American computer-animation studio giant Pixar has returned to form with another entry to the pantheon of great coming of age films. Inside Out is a film about the dawn of maturity. Most of the movie takes place in small moments in early adolescence. I would even go so far to say that Inside Out does that “small moments that define us” better than Richard Linklater’s Boyhood. Inside Out is much clearer about how the things that make us erupt out of childhood and into the world of adolescence come. It’s clever enough to know that what makes us grow up is coming to terms with the complexity of our memories and experiences. This is Pixar’s most clever movie since both the Toy Story trilogy wrapped and Ratatouille.
Japanese animation (anime) is as versatile a medium for storytelling as comic books, film, live-action television and the like. Whereas much of western animation is predicated on broad family fare or comedies for older audiences, there’s a variety of content for any and all demographics that is more abundant in foreign, not only Japanese animated productions. A great thing about animation is its ability to portray concepts and worlds uninhibited by the limits of live action and textual mediums. Psycho-Pass is a 2013 22-episode series produced by Production IG (Ghost in the Shell, Blood+) and written & directed by prolific auteur Gen Urobuchi, who was responsible for such cult-classic anime productions such as Madoka Magica and Fate/Zero. Like his other works, Urobuchi is keen on transporting us to a new world to deal with many of the subjects we face in ours.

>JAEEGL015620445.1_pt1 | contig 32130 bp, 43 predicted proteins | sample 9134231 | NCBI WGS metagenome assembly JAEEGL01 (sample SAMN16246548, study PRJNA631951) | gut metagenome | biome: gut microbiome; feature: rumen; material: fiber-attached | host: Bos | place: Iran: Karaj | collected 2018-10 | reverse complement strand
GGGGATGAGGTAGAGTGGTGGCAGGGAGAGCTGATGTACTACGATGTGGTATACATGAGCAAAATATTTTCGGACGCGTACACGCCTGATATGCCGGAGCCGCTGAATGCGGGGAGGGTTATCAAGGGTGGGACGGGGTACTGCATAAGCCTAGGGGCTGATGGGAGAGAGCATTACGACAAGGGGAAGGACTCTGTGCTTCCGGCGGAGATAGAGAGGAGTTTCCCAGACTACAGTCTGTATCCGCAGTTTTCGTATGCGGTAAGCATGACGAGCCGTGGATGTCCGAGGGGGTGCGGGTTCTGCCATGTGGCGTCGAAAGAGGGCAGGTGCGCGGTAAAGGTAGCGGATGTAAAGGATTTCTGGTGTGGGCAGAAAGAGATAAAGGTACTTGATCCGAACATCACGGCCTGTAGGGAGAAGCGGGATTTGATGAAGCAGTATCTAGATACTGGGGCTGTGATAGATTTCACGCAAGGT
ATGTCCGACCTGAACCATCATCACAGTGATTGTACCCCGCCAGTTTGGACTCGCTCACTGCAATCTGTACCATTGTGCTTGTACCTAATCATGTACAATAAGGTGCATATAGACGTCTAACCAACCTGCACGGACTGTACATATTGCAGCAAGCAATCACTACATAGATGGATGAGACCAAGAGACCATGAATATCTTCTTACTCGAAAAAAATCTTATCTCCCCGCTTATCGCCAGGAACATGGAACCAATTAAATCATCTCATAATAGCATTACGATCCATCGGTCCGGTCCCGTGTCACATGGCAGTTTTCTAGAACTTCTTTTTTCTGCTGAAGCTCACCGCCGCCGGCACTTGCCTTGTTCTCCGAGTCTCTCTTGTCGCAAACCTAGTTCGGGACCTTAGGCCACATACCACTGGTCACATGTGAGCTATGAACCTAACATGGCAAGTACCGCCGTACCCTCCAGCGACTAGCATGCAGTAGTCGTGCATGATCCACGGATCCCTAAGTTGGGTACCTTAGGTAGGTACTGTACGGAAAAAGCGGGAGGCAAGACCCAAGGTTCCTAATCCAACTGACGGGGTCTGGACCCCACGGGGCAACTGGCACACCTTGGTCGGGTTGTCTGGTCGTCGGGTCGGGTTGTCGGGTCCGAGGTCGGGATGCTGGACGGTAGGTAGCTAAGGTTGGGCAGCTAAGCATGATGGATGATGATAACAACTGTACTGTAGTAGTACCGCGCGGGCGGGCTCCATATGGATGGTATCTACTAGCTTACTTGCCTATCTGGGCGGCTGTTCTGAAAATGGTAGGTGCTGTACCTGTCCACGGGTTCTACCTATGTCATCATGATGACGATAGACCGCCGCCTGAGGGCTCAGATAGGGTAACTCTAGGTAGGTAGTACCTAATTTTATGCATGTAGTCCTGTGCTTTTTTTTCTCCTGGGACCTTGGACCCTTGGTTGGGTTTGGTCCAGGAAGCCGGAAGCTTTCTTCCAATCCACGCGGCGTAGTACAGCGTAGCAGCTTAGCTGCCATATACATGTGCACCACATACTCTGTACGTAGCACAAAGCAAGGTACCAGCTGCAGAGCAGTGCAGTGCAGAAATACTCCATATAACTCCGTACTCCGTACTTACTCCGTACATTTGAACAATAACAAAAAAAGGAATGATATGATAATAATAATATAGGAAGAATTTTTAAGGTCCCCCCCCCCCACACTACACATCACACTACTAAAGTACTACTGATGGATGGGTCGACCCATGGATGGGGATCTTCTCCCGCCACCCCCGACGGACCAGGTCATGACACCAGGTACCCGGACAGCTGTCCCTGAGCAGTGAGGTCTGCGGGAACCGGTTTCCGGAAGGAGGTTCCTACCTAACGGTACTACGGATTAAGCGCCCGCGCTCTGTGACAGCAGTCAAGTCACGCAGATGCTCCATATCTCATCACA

The Wind Rises by Hayao Miyazaki is the acclaimed animation director’s final film. It is his most personal film, his most audacious; it is also incredibly flawed and has a bit of a moral quandary beneath its gorgeous and sentimental overtones. There has been a lot of talk about the moral implications of the film, which is a traditional western-styled character epic and unlike Miyazaki’s other films, it’s set in the “real” world rather than a fantasy/magic/sci-fi one. The film follows a boy named Jiro (loosely based on Jiro Horokoshi, the designer of the “Zero” WWII Fighter plane) who dreamed of airplanes and flying, and became an engineer to do so. Unfortunately for Jiro, he had that dream during pre-World War II Japan.